Jussi Jokinen’s assist marked the 400th point of his career. He has 20 points (7G-13A) in his last 20 games and 6 assists in last 6 games.

James Neal scored the first goal for the Penguins, notching his 300th NHL point in the process. Neal’s 2 points (1G-1A) tonight extended his point streak to 6 games (4G-4A).

Matt Niskanen tailed a helper on Crosby’s power-play goal to tie his career high of 35 points (7G-28A) originally established in 2007-08 with Dallas.

Brandon Sutter’s shorthanded tally was his 10th goal of the season. Sutter has 2 of the Penguins’ 3 shorthanded tallies this year.

Evgeni Malkin had 2 assists tonight, extending his point streak to 6-games (4G-5A).

Deryk Engelland scored his career-high 5th goal. He has scored 2 goals as a defenseman and 3 at right wing.

Attendance: 18,636 (315th consecutive sellout)

Dan Bylsma:

Sidney Crosby:

Marc-Andre Fleury:

Brandon Sutter:

Michel Therrien:

Notes courtesy of Pittsburgh Penguins


Treasure Life!


Penguin Notes: By the numbers, Despres with great opportunity


**Sidney Crosby leads the NHL in scoring with 78 points (28G, 50A), 11 more than Ryan Getzlaf and 12 more than the Sochi-fallen John Tavares.

**Crosby has 55 primary points, which include goals and first assists. Getzlaf leads with 58 primary points.

**Evgeni Malkin ranks 9th in the league with 58 points (18G, 40A) despite playing in only 47 of 58 games.
Interestingly, Malkin has one more primary assist (28) than Crosby does (27).

**Crosby has registered 32 fewer hits than he’s received (63 hits to 31 hits) while Malkin has been hit 64 times more than he’s registered hits on opposing players (84 to 20).

**Chris Kunitz sits 17th in scoring with 55 points (27G, 28A) in 58 games. Kunitz has taken 24 penalties while drawing 15, giving him a net minus-9 penalties (24-15). That’s the worst mark among the top 20 scorers and fourth-worst among the top 50. Dustin Byfuglien (-15), Thomas Vanek (-11) and Jason Spezza (-11) are the only other top-50 scorers with worse ratios.

**The best Penguins forward not to make an Olympics team, James Neal, is one of 12 players to pot eight power-play goals, good for fifth-most. Kunitz ranks second in the league with 12 power-play goals, three behind the leading Alexander Ovechkin (15).

**Crosby leads the NHL in points per game scoring (1.34) while Malkin holds down second place (1.23 ppg) and Neal (1.22 ppg) is third. Steven Stamkos has the best numbers (1.35 ppg) but has only played in 17 games and doesn’t qualify.

**Penguins fans might remember defender Alex Grant, who was draft 118th overall by Pittsburgh in 2007. Grant has an amazing statistic in that he has scored two goals and has taken a total of two shots. Nothing like a 100 percent shooting percentage!

**Malkin, who missed in the Olympics shootout loss to Team Oshie, has converted all three of his NHL shootout attempts. Only Edmonton’s Jordan Eberle (4-for-4) is better.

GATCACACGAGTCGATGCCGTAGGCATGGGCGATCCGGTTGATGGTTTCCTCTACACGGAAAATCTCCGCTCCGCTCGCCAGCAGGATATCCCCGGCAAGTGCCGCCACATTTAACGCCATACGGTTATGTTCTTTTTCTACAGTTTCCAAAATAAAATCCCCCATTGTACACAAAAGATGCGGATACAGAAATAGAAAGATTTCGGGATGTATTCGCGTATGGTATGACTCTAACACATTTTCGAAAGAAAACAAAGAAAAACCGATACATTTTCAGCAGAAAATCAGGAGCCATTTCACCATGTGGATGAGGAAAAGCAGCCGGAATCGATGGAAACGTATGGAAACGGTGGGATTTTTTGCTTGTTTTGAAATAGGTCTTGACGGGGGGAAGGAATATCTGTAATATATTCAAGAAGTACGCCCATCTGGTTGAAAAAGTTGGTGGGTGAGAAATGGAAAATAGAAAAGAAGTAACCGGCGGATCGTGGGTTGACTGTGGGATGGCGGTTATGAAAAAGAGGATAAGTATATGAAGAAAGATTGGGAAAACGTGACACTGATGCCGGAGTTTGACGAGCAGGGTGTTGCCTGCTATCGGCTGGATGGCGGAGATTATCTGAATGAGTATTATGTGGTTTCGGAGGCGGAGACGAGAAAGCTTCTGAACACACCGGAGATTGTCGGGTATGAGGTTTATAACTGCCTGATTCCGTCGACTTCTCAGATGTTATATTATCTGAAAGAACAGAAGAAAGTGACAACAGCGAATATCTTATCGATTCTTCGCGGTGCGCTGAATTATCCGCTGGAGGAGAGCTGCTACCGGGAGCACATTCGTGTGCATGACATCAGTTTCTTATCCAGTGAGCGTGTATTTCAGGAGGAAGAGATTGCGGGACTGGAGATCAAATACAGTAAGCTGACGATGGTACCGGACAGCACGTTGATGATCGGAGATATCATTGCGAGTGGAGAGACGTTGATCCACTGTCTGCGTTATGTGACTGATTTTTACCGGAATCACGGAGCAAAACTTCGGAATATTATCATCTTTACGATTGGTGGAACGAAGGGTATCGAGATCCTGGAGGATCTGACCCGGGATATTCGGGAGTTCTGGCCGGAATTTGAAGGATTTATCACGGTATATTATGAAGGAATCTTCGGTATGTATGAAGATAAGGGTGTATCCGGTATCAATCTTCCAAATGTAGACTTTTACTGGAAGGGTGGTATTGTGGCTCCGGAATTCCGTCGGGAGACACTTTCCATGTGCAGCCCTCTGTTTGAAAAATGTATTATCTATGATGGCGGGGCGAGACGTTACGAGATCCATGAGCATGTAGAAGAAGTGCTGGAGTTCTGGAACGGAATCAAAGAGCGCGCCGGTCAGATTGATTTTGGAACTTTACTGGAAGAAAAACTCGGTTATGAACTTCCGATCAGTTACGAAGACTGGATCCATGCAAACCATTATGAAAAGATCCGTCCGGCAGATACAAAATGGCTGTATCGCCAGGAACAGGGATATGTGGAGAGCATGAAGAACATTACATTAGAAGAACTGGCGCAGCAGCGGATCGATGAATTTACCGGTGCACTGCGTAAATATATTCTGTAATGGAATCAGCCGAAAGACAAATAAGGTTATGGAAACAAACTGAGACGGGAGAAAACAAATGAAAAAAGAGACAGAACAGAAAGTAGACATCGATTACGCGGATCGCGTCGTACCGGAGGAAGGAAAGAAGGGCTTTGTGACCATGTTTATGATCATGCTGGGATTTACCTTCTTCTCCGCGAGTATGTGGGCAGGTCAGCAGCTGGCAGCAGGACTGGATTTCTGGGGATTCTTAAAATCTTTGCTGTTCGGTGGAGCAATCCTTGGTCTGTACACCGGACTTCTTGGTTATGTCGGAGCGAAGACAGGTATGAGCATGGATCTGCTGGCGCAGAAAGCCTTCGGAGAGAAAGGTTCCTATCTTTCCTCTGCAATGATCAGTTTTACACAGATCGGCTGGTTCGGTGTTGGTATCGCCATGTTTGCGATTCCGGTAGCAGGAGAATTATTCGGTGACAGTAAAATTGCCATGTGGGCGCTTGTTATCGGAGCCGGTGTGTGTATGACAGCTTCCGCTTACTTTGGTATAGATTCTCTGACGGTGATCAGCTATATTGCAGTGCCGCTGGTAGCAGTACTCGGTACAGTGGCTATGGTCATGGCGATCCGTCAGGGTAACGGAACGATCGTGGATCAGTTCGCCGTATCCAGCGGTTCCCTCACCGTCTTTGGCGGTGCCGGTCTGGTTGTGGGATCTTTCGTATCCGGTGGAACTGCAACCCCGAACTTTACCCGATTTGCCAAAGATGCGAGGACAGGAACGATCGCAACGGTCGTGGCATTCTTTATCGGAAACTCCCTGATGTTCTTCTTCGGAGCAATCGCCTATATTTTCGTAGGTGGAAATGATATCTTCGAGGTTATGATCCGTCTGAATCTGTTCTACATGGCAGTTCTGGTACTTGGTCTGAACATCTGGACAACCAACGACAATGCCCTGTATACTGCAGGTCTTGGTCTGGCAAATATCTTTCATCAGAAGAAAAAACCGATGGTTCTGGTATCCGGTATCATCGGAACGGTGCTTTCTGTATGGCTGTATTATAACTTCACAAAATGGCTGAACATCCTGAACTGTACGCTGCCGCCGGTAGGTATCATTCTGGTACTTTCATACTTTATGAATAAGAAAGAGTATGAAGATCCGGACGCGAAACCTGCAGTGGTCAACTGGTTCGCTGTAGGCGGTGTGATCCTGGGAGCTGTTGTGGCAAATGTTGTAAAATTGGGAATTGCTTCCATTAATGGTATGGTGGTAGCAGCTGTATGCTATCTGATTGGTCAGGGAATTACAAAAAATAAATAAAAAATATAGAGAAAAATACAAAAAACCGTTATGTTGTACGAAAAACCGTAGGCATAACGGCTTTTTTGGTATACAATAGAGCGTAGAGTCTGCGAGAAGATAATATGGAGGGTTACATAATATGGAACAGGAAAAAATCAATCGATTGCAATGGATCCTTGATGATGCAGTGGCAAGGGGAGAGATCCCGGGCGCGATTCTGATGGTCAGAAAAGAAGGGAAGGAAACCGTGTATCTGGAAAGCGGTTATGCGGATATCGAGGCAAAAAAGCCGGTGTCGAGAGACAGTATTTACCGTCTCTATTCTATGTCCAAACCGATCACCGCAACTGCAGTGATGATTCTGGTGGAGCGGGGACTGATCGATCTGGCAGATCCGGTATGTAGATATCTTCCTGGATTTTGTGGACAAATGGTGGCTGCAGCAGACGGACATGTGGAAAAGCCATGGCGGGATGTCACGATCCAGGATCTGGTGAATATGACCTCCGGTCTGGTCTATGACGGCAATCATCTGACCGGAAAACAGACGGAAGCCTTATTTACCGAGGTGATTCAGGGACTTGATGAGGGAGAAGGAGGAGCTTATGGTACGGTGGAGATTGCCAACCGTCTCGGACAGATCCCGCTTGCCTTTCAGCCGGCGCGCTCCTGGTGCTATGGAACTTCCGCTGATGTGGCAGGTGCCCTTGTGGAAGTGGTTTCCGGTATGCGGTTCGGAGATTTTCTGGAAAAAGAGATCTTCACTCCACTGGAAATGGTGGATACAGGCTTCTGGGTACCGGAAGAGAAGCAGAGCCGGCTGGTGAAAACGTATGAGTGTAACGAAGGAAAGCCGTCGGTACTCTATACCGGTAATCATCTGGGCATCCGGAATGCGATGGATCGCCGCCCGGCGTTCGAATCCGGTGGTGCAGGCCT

**Defenseman Matt Niskanen leads the NHL with a plus-29 rating. There is a precedent for his impressive plus-minus rating and it’s not in Pittsburgh. Niskanen registered a plus-22 rating as a rookie with Dallas in 2007-08. His play had slipped the last couple games before the Olympics, but he’ll be needed more than ever with both Kris Letang and Paul Martin sidelined.

**Out of the top-50 hitters, Tanner Glass (4.05) and Matt Martin (4.58) are the only two players averaging better than four hits per game.

**For whatever it’s worth, Ovechkin’s Corsi (576) and Fenwick (429) are miles ahead of Crosby’s (302 and 248, respectively).

**Marc-Andre Fleury 22nd among goalies with a .921 save percentage during 5-on-5 play. That’s not really very good, but it’s not very unexpected, either. Fleury moves up to 10th in the league with a .919 save percentage overall.

**Despite missing 25 games, Kris Letang has scored the seventh-most goals (10) among blueliners, matching his career high.

**Boston’s Torey Krug leads all rookie defenseman in points with 12 goals and 32 points in 57 games. He cut his teethin 15 playoff games a year ago. Olli Maatta is a rookie in the truest sense and has totaled the second-most points (23), including six goals and 17 assists, in 57 games.

The difference between Maatta and Despres is the way they handle setbacks. Maatta served as a healthy scratch for one game. He didn’t get down or pout while he was out and returned with a vengeance. Despres reportedly didn’t have the same, positive reaction.

Despres will join the Pens for Thursday’s tilt against Montreal. He has the greatest opportunity of his career ahead of him right now – no reason to pout. Here’s to hoping he takes advantage of it. Whether that means he simple raises his long-term value or becomes a regular top-six blueliner in Pittsburgh, he has a remarkable chance in front of him.


Treasure Life!


Wednesday’s Pens-Habs preview, Tuesday’s pics from practice

Habs (27-17-5, 13-9-2 Road) at Pens (34-13-2, 20-4 Home), 7:00 PM ET

Based upon recent history, it’s difficult to say whether the Penguins will be capable of turning off the leaky goals faucet against Montreal.

Since the Christmas break, Pittsburgh has allowed its opponents 3.2 goals per game (in 10 contests). The team has compiled a 7-2-1 mark, but key players like Sidney Crosby know they have to be better.